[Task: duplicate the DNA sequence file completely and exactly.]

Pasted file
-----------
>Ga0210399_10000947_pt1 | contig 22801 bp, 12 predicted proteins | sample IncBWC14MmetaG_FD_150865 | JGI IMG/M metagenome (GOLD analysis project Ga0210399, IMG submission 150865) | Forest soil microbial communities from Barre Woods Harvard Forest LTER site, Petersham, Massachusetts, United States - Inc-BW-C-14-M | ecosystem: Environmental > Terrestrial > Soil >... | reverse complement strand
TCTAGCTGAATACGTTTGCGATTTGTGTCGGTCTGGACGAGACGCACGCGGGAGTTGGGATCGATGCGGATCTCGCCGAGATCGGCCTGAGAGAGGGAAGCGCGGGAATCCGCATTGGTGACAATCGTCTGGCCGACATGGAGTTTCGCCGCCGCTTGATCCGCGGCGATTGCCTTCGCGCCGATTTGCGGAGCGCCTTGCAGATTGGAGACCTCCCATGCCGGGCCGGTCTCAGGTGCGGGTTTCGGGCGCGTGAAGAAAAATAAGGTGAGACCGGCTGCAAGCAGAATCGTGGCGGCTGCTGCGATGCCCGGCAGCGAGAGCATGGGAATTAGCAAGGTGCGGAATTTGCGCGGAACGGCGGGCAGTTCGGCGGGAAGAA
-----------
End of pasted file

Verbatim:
>Ga0210399_10000947_pt1 | contig 22801 bp, 12 predicted proteins | sample IncBWC14MmetaG_FD_150865 | JGI IMG/M metagenome (GOLD analysis project Ga0210399, IMG submission 150865) | Forest soil microbial communities from Barre Woods Harvard Forest LTER site, Petersham, Massachusetts, United States - Inc-BW-C-14-M | ecosystem: Environmental > Terrestrial > Soil >... | reverse complement strand
TCTAGCTGAATACGTTTGCGATTTGTGTCGGTCTGGACGAGACGCACGCGGGAGTTGGGATCGATGCGGATCTCGCCGAGATCGGCCTGAGAGAGGGAAGCGCGGGAATCCGCATTGGTGACAATCGTCTGGCCGACATGGAGTTTCGCCGCCGCTTGATCCGCGGCGATTGCCTTCGCGCCGATTTGCGGAGCGCCTTGCAGATTGGAGACCTCCCATGCCGGGCCGGTCTCAGGTGCGGGTTTCGGGCGCGTGAAGAAAAATAAGGTGAGACCGGCTGCAAGCAGAATCGTGGCGGCTGCTGCGATGCCCGGCAGCGAGAGCATGGGAATTAGCAAGGTGCGGAATTTGCGCGGAACGGCGGGCAGTTCGGCGGGAAGAA